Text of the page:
> On 26 Jan 2007 22:26:19 GMT, Ian Smith <i...@astounding.org.uk> wrote:
>
>
>
>
>
> >On Fri, 26 Jan 2007 17:10:35 -0500, JimG <jggal...@yahoo.com> wrote:
> >> On 26 Jan 2007 12:57:43 -0800, "alt.coffee" <jiaju...@gmail.com>
> >> wrote:
>
> >> >With my experience I would say pid with a ssr is not a good design for
> >> >a roaster. On and off would not keep the temperature accurately.What
> >> >I
> >> >modified my IROAST2 is add a phase ajustable module between the
> >> >pid(pid
> >> >output is current:0~20mA) and ssr.So the pid is not simply control the
> >> >SSr on or off but the power rate output to the heating
> >> >element.Temperture can stay at the point very stablely.
>
> >> Why doesn't a PID set with a short time base (say 1 second or less)
> >> accomplish the same thing using a standard zero-crossing SSR?
>
> >It does.
>
> >regards, Ian SMithAn SSR with a zero cross function operates when an AC
> >load
> voltage reaches the zero point or its vicinity. This reduces
> clicking noises when the load is input, and minimizes the
> influence of an inductive load, such as a lamp, heater, or
> motor, on the power supply because the inrush current of the
> load is reduced. This can also minimize the scale of the surge
> current protection circuit.
>
> A device with a short cycle time can turn on at any time during the
> cycle.
>
> The two are unrelated.
>
> --
> Posted via a free Usenet account fromhttp://www.teranews.com- 隐藏被引用文字
> -- 显示引用的文字 -




   
Date: 27 Jan 2007 11:12:45
From: Dave S
Subject: Re: PID controlled roaster?
I don't understand the argument for and against zero-crossing PID
either, but your "year, whatever" certainly helped clear it up.

Dave S.

daveb wrote:
> yeah, whatever
>
>
> "alt.coffee" <jiaju.wu@gmail.com> wrote in message
> news:1169868296.892494.326610@v33g2000cwv.googlegroups.com...
> I don't think SSR with a zero cross function is suitable with pid.
> Though it could minimize the influence of an inductive load,it also
> would lead to time delay. It is no use for the heating element which is
> used in a purely resistance circuit. SSR with a zero cross function act
> as a eletric-switch only. I would recommend the SSR with Random
> function.
> PID with SSR would work properly on the system with high heating
> inertia character such as silvia.But if the system has small heating
> inertia ,it would be waved.The solution is control the power rate .
>
>
>
> On 1月27日, 上午9时00分, "I->Ian" <some...@nowhere.com> wrote:
>> On 26 Jan 2007 22:26:19 GMT, Ian Smith <i...@astounding.org.uk> wrote:
>>
>>
>>
>>
>>
>>> On Fri, 26 Jan 2007 17:10:35 -0500, JimG <jggal...@yahoo.com> wrote:
>>>> On 26 Jan 2007 12:57:43 -0800, "alt.coffee" <jiaju...@gmail.com>
>>>> wrote:
>>>>> With my experience I would say pid with a ssr is not a good design for
>>>>> a roaster. On and off would not keep the temperature accurately.What
>>>>> I
>>>>> modified my IROAST2 is add a phase ajustable module between the
>>>>> pid(pid
>>>>> output is current:0~20mA) and ssr.So the pid is not simply control the
>>>>> SSr on or off but the power rate output to the heating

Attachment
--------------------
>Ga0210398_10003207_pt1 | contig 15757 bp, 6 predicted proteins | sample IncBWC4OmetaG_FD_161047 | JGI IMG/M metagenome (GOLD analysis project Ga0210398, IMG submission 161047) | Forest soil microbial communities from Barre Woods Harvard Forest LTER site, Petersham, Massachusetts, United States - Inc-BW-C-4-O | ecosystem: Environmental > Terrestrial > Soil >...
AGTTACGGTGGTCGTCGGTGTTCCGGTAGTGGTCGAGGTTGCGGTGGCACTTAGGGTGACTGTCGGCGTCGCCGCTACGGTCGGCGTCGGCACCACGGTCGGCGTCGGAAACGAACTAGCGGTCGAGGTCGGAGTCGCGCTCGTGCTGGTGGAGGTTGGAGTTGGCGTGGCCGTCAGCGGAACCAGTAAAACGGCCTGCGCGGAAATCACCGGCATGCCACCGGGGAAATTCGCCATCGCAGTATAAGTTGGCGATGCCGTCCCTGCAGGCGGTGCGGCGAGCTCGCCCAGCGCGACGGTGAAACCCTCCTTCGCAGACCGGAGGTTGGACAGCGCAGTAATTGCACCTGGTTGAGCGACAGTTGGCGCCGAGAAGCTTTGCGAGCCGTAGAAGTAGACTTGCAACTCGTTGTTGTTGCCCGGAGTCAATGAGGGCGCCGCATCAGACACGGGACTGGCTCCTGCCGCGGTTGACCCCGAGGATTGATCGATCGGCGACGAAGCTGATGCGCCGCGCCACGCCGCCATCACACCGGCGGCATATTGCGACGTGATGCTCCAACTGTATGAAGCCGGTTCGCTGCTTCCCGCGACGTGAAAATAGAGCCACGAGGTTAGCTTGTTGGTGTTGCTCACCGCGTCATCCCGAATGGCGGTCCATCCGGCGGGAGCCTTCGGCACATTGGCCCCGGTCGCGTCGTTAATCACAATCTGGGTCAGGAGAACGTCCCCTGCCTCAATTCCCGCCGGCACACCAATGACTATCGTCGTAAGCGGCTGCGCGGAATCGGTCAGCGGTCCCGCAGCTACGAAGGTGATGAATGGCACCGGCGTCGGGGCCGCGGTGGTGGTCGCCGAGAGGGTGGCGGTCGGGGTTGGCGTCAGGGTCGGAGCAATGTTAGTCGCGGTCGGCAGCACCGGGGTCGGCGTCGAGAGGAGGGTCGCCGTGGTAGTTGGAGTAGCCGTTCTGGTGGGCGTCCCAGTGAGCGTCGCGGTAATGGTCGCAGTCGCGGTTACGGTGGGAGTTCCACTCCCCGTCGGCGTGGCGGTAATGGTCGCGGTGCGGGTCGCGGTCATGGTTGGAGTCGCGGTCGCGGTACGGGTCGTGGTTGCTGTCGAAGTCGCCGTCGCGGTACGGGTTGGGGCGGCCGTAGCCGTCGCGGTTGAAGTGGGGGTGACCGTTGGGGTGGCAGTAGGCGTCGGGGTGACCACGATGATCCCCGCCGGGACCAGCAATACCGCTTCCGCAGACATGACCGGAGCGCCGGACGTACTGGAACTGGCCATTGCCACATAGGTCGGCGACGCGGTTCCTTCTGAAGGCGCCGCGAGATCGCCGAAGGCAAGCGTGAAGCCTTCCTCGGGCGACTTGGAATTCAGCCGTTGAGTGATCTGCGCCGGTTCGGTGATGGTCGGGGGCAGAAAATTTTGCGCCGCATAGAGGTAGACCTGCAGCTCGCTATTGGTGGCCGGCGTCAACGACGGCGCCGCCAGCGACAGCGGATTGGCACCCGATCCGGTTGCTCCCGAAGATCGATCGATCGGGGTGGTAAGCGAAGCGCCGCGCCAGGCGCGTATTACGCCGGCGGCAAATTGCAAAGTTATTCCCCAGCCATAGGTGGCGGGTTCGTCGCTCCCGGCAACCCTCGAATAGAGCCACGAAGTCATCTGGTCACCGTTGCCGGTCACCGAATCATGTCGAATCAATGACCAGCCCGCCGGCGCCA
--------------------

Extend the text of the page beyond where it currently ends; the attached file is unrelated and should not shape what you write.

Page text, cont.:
>>>>> element.Temperture can stay at the point very stablely.
>>>> Why doesn't a PID set with a short time base (say 1 second or less)
>>>> accomplish the same thing using a standard zero-crossing SSR?
>>> It does.
>>> regards, Ian SMithAn SSR with a zero cross function operates when an AC
>>> load
>> voltage reaches the zero point or its vicinity. This reduces
>> clicking noises when the load is input, and minimizes the
>> influence of an inductive load, such as a lamp, heater, or
>> motor, on the power supply because the inrush current of the
>> load is reduced. This can also minimize the scale of the surge
>> current protection circuit.
>>
>> A device with a short cycle time can turn on at any time during the
>> cycle.
>>
>> The two are unrelated.
>>
>> --
>> Posted via a free Usenet account fromhttp://www.teranews.com- 隐藏被引用文字
>> -- 显示引用的文字 -
>
>


  
Date: 26 Jan 2007 23:20:02
From: I->Ian
Subject: Re: PID controlled roaster?
On 26 Jan 2007 19:24:56 -0800, "alt.coffee" <jiaju.wu@gmail.com >
wrote:

>I don't think SSR with a zero cross function is suitable with pid.
>Though it could minimize the influence of an inductive load,it also
>would lead to time delay. It is no use for the heating element which is
>used in a purely resistance circuit. SSR with a zero cross function act
>as a eletric-switch only. I would recommend the SSR with Random
>function.
>PID with SSR would work properly on the system with high heating
>inertia character such as silvia.But if the system has small heating
>inertia ,it would be waved.The solution is control the power rate .
>
>

A zero cross SSR can activate every 10 / 8.3 milliseconds.
The maximum voltage will be reached in half that time.
A typical PID has a minimum period of 250 or more milliseconds.

Almost any heater has more inertia than that.

Controlling the power applied is the correct solution for a roaster,
as you state.

--
Posted via a free Usenet account from http://www.teranews.com



 
Date: 26 Jan 2007 12:57:43
From: alt.coffee
Subject: Re: PID controlled roaster?